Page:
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Buddhist Temple Art of China
ARHA 289
Fall 2017 not offered
Crosslisting: CEAS 289

Buddhism was one of the most important sources of artistic inspiration in China. From the religion's early introduction to the northwestern regions of China in the third century CE, cave-chapels and temples were constructed and their walls were painted with images of Buddhist deities and paradise scenes as visual aids in ritual practices. Statues and sculptures in all sorts of media were also made as objects of veneration in temple halls. As Buddhism was assimilated into Chinese culture, Buddhist art began to manifest traditional Chinese belief systems, visual preferences, and even moral teachings. Focusing on major cave sites and temple compounds, this course examines the development of artistic programs and styles at different stages of Buddhism's absorption into the religious life and material culture in China.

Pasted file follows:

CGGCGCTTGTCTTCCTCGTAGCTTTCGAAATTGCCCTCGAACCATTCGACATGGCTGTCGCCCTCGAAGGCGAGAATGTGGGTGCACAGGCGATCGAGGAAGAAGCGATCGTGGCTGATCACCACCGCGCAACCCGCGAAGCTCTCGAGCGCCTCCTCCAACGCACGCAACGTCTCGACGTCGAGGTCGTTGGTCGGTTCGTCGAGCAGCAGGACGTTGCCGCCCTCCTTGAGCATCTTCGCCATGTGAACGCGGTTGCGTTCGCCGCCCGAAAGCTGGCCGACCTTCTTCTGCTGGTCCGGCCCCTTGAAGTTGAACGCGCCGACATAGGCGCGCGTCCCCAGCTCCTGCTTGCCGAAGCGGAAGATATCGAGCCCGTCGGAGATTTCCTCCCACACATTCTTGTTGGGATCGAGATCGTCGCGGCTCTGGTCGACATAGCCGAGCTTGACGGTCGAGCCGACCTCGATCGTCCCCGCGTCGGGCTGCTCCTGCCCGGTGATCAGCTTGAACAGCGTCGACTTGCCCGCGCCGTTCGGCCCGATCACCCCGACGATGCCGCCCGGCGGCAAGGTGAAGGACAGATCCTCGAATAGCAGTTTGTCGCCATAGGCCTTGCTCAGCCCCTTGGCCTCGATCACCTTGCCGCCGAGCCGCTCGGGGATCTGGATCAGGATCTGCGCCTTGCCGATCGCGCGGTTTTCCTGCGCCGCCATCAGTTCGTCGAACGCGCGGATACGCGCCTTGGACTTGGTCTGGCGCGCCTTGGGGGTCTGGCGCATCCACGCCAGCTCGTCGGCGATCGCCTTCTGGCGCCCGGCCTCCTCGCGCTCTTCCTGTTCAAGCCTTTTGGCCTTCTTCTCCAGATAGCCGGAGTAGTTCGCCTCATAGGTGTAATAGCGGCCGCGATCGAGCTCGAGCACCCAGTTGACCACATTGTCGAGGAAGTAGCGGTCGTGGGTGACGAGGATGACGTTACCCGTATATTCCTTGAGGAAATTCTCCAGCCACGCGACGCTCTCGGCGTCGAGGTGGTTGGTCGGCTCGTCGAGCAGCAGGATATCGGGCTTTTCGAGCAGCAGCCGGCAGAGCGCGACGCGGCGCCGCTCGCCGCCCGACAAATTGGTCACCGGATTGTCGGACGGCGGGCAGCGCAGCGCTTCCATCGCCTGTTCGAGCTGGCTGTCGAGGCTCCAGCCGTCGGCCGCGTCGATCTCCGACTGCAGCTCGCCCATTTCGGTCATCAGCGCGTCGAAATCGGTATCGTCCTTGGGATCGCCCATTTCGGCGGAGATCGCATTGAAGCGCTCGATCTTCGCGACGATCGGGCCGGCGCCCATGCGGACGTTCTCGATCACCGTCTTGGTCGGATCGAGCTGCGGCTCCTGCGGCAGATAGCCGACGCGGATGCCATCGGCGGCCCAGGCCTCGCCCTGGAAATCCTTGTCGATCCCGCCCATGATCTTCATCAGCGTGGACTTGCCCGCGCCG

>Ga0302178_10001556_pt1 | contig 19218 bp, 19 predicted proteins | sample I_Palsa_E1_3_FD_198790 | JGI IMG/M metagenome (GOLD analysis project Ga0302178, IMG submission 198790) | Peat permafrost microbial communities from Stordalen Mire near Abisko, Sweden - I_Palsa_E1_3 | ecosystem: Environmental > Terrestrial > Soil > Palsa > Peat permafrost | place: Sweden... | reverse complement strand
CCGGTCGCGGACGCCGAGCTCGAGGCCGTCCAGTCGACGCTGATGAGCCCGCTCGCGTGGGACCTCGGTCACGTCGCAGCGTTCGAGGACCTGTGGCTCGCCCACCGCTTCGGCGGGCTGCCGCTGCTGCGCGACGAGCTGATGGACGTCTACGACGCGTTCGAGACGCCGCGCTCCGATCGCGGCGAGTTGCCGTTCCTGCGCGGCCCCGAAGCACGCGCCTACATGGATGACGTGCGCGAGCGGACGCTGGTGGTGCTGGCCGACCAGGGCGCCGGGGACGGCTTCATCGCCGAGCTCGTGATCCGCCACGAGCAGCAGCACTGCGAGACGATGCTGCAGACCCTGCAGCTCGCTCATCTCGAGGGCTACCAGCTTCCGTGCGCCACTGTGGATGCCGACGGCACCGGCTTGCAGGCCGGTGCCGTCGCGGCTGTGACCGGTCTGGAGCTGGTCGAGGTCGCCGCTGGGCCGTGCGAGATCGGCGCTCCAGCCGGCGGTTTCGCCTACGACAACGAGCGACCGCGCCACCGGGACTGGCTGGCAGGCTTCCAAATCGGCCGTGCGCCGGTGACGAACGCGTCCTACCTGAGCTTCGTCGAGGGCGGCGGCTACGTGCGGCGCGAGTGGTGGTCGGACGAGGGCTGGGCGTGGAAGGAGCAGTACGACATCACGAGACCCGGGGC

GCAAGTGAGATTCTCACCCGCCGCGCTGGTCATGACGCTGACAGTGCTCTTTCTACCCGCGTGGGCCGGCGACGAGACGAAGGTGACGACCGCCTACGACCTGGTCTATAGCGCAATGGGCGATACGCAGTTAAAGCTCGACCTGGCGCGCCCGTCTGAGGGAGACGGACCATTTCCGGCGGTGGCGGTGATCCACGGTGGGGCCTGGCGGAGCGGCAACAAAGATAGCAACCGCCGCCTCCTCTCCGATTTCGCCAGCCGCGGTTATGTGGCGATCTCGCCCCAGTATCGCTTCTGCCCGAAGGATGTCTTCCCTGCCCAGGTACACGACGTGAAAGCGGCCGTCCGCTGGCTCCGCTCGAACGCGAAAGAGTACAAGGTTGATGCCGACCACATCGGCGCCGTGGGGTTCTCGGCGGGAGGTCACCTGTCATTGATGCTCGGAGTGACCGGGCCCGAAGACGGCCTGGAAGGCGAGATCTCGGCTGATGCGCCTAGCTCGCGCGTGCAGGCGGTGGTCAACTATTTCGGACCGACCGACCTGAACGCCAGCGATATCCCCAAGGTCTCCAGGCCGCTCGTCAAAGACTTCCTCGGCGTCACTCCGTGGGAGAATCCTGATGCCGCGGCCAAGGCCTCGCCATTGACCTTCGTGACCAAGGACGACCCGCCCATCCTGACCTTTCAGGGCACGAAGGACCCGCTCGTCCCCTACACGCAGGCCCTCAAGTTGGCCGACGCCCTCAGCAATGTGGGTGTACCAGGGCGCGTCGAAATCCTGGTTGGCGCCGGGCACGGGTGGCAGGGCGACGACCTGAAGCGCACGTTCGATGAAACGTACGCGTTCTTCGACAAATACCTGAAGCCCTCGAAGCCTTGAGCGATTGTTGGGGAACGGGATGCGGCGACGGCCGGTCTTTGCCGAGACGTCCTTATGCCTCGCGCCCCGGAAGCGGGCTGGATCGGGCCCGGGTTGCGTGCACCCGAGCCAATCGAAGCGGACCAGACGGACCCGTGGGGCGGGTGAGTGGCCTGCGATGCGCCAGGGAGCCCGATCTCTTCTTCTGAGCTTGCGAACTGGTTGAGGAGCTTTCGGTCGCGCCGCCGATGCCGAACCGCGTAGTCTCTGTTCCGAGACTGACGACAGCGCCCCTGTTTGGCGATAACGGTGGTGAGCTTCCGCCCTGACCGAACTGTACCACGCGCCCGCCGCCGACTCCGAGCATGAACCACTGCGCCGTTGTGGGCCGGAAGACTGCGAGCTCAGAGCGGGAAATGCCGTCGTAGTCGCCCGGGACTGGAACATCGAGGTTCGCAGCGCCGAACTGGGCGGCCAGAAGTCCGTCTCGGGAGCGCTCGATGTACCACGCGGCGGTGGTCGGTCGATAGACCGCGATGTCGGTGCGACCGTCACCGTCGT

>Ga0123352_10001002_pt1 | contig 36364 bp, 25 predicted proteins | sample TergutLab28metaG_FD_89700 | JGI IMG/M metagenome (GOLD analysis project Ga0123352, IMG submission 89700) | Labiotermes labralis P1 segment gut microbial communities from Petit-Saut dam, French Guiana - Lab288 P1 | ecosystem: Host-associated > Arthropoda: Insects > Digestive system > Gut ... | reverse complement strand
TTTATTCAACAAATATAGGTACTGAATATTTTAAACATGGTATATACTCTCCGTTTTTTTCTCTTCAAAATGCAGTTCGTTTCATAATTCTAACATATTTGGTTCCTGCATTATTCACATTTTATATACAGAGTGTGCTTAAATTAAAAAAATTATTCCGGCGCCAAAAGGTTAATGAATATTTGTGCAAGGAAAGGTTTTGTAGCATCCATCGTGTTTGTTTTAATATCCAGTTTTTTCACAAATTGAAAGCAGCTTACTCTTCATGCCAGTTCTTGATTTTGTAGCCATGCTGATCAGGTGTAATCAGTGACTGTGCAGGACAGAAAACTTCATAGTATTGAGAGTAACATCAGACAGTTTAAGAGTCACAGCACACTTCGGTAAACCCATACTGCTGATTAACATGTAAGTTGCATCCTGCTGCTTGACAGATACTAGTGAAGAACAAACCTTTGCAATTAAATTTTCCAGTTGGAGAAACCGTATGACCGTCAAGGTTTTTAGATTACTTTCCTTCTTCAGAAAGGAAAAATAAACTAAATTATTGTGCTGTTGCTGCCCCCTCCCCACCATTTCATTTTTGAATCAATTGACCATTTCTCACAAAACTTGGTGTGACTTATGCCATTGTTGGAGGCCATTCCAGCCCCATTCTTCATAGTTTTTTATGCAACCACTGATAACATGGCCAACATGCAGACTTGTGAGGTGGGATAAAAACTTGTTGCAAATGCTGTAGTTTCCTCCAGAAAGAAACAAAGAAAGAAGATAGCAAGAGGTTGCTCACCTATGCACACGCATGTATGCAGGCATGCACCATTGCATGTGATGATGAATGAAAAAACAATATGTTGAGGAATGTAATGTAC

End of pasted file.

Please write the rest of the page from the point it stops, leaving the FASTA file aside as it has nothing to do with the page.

Credit: 1 Gen Ed Area Dept: HA ART
Course Format: Lecture / DiscussionGrading Mode: Graded
Level: UGRD Prerequisites: None
Fulfills a Major Requirement for: (CEAS-MN)

Last Updated on JUL-22-2024
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